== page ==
Too many antibiotics dispensed to New Zealand children

Almost all New Zealand children have taken antibiotic medications by the time they are five years of age according to new research from the University of Auckland’s Centre for Longitudinal Research – He Ara Ki Mua.

Results in brief

  • 97% of the cohort children had been dispensed one or more courses of antibiotics by the time they were five years of age.
  • 62% had been dispensed antibiotics in the first year of life with 82%, 92% and 95% in the first two, three and four years respectively.
  • A higher proportion of Māori and Pacific children than European children were dispensed an antibiotic course during each year of life.
  • Māori and Pacific children were dispensed their first course of antibiotics at younger ages than other European or Asian children. Median ages for first courses were: Pacific 6.9 months, Māori 8.1 months, all others 10.8 months.
  • The proportion of children who had been dispensed a course of antibiotics in each month of life increased steadily during the first year, peaking in the twelfth month at one in five children, then declining with age.
  • Marked seasonal variation was superimposed on the age-related pattern with twice as many courses dispensed during the winter quarter (June to August) compared to the summer quarter (December to February).
  • Each child was dispensed a median of eight antibiotic courses by age five years.
  • Children of Māori, Pacific, and Asian ethnicities all received a significantly higher median number of courses than children of European ethnicity.
  • Antibiotics were dispensed to Māori, Pacific and Asian children more frequently than to European children, even when correcting for socio-economic deprivation.
  • Children living in households of high economic deprivation were dispensed antibiotics more frequently than those in low socioeconomic deprivation areas.
  • The dispensing rate was lower for children living in rural compared with urban areas.

The study, published this week in the Journal of Antimicrobial Chemotherapy describes community antibiotic dispensing for more than 5,000 children in the contemporary longitudinal study of child development Growing Up in New Zealand, during their first five years. The Growing Up in New Zealand child cohort has been shown to be generalisable to the total New Zealand birth cohort in terms of ethnicity and socioeconomic diversity.

Dispensing data were obtained, with parental consent, through linkage with national pharmaceutical dispensing records. By five years of age, almost all (97%) children had received one or more antibiotic courses with a median of eight courses per child and an average rate of almost two courses per child per year.

Study author and infectious disease specialist Dr Mark Hobbs says that overall levels of antibiotic dispensing in New Zealand are higher than in the United States and many European countries with the highest levels being for young children and the elderly.

“In this study, we found that Māori and Pacific children received more antibiotic courses than New Zealand European children, as did children living in areas of high socioeconomic deprivation compared with those in the least deprived areas.

“Over one-third of the courses were dispensed during the three winter months and the majority of antibiotic courses were for one antibiotic drug, amoxicillin,” says Dr Hobbs. “This suggests to us that many of these courses are likely to have been for seasonal respiratory tract infections which are mostly caused by viruses. Antibiotic treatment is not effective in these circumstances and is not supported by New Zealand general practice guidelines.”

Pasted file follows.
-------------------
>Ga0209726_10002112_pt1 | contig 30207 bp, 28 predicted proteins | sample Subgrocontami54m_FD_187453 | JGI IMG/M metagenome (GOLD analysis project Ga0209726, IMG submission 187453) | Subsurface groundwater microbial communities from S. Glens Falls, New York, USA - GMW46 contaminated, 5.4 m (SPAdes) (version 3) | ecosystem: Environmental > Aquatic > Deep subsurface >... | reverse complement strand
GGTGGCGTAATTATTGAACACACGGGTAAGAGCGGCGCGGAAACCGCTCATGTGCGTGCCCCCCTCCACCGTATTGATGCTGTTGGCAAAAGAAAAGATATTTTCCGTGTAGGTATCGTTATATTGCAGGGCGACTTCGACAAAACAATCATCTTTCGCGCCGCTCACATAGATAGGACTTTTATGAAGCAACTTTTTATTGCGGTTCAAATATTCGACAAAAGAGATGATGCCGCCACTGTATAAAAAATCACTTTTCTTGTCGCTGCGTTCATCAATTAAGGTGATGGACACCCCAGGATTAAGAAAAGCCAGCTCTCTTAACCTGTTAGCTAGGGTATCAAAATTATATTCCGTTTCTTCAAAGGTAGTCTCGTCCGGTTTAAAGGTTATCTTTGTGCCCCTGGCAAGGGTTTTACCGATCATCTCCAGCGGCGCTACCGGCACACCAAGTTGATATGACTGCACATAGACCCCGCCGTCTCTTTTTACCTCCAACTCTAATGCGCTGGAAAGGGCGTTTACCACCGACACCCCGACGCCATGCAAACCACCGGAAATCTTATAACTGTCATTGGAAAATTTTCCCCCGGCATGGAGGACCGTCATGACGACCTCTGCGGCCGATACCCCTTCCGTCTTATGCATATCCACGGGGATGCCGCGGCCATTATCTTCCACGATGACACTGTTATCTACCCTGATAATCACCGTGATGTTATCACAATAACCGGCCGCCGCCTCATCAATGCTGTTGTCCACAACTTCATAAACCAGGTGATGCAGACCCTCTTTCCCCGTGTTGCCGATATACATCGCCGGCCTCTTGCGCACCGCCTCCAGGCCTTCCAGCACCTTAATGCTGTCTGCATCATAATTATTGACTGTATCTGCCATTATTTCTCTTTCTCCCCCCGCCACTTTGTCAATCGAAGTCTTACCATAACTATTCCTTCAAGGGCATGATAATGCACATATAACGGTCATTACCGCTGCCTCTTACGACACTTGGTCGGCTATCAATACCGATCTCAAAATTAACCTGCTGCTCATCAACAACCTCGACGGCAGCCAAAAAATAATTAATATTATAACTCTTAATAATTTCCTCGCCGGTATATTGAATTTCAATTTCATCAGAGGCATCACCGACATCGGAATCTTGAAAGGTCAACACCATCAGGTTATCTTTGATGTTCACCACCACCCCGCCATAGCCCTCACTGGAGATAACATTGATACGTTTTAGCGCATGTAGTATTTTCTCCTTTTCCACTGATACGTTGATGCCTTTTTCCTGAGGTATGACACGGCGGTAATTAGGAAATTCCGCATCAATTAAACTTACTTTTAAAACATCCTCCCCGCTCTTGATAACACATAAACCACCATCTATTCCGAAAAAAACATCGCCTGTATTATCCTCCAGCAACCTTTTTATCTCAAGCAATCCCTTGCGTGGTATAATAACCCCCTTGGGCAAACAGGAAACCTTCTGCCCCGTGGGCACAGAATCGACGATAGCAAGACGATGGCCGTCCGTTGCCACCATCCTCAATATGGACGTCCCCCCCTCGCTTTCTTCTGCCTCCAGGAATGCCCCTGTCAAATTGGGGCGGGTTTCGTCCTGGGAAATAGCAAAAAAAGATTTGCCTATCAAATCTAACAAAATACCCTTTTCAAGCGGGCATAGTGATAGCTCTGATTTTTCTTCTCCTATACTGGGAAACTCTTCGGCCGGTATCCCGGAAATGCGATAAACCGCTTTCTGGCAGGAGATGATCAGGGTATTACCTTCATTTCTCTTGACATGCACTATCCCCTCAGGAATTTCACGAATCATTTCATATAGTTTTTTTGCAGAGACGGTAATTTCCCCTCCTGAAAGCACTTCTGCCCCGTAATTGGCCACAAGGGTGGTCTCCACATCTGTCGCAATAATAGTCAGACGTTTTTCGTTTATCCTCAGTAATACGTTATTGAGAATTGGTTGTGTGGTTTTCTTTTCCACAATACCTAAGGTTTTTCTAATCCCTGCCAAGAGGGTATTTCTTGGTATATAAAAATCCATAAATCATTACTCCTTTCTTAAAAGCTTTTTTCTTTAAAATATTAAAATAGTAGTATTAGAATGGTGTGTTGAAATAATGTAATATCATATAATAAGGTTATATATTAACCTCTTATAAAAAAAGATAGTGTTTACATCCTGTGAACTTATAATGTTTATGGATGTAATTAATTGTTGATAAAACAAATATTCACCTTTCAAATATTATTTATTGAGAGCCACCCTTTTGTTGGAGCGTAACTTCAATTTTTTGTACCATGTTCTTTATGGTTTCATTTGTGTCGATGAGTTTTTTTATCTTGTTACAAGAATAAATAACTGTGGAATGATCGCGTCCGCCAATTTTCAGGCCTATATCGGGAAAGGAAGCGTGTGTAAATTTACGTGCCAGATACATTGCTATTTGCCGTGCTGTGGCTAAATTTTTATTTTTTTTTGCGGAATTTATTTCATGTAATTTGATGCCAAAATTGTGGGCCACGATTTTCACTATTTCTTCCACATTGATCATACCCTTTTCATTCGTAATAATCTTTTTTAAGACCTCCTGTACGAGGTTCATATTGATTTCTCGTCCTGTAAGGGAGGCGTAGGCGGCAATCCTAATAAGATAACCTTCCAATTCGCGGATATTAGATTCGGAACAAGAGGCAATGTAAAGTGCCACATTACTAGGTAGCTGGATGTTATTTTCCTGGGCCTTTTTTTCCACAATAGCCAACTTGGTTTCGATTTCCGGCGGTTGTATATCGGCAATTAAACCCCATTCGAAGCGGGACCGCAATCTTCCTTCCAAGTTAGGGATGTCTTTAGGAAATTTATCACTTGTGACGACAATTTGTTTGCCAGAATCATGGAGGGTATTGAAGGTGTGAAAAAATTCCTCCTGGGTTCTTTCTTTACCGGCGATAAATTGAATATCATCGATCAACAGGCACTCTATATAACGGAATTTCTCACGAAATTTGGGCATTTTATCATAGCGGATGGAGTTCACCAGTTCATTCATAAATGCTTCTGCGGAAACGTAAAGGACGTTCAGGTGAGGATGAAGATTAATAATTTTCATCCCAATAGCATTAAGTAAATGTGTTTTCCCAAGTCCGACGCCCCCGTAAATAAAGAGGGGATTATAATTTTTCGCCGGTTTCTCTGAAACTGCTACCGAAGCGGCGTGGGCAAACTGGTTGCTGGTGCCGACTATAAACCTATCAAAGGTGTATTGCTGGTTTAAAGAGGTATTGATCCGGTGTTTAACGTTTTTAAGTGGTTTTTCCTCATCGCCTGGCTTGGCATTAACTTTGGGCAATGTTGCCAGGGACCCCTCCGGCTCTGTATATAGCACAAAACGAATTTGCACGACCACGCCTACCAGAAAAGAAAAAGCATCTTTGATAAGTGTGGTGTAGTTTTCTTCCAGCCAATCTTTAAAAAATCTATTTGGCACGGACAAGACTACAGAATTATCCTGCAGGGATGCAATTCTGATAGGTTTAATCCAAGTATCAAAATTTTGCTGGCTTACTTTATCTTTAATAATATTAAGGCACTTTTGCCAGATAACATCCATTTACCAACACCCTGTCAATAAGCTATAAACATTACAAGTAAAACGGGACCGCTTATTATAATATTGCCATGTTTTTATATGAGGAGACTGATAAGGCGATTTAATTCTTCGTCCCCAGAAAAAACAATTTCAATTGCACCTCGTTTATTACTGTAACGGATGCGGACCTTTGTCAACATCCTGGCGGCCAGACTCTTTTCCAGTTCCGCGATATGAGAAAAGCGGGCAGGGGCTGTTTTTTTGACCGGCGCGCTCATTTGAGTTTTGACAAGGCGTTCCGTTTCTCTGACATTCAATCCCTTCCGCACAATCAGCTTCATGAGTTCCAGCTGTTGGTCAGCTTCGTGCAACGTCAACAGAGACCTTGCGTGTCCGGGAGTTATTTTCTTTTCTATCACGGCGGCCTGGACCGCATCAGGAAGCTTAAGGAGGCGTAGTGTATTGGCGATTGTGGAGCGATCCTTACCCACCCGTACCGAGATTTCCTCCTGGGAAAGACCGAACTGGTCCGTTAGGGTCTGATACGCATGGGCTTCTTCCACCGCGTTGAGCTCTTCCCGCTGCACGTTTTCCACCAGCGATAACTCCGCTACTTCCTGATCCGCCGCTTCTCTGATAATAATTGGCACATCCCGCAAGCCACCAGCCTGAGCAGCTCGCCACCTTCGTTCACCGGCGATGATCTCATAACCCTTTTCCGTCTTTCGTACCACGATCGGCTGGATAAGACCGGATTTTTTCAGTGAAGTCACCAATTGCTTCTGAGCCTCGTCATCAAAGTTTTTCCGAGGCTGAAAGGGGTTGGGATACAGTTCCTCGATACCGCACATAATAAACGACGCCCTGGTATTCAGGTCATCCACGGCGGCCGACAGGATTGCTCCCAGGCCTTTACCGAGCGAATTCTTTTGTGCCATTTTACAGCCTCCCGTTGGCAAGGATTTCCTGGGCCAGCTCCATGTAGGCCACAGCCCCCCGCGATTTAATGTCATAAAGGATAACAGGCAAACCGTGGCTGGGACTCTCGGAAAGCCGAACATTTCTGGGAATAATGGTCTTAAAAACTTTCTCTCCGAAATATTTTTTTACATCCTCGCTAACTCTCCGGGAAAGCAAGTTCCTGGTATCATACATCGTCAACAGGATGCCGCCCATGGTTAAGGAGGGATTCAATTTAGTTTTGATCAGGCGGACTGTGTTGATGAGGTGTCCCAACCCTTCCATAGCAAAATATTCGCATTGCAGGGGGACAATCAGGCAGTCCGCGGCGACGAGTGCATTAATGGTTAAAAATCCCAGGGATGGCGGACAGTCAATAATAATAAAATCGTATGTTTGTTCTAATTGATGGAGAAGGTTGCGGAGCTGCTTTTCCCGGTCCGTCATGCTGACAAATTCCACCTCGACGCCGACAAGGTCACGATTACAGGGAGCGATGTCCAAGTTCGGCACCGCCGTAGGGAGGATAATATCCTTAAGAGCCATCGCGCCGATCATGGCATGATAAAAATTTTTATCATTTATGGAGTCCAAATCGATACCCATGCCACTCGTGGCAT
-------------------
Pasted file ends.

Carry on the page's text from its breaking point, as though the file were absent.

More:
Antibiotic prescribing decisions for children in general practice often relate to doctors’ perceptions of parents’ expectations when seeking healthcare, as well as parents’ beliefs about antibiotics. A recent international survey by the World Health Organization revealed a poor level of public understanding about the situations where it is appropriate to use antibiotics.

The study authors expressed concern that prescribing such a lot of antibiotics for young children unnecessarily could have serious long term consequences, most importantly encouraging the spread of antibiotic-resistant bacteria.

Recent research has also shown that the first three years of life is a critical period for establishing a healthy microbiome – the healthy communities of bacteria that live in our gut, on our skin and elsewhere. It has been suggested that consumption of antibiotics at a young age may interfere with the developing microbiome and lead to permanent changes in immunity or metabolism.

“There is increasing evidence linking antibiotic use in young children to later weight gain and the development of chronic diseases, with asthma being one example,” says Dr Hobbs.

“Our finding that more than nine out of ten children had been exposed to antibiotics by three years of age is concerning for this reason. The large, ethnically and socioeconomically diverse Growing Up in New Zealand cohort gives us an ideal opportunity to investigate this possibility as the children develop.

“We also intend to review general practice medical records to get a better understanding of the reasons for antibiotic prescribing.

“Together, we expect these investigations will provide evidence to help manage the challenges of antibiotic use in primary care including addressing parents’ beliefs and expectations and supporting practitioners in balancing benefits versus harms in antibiotic prescribing.”

Download the paper

Hobbs MR, Grant CC, Ritchie SR, Chelimo C, Morton SMB, Berry S, Thomas MG. (2017) Antibiotic consumption by New Zealand children: exposure near-universal by the age of five yearsJournal of Antimicrobial Chemotherapy published online:doi: 10.1093/jac/dkx060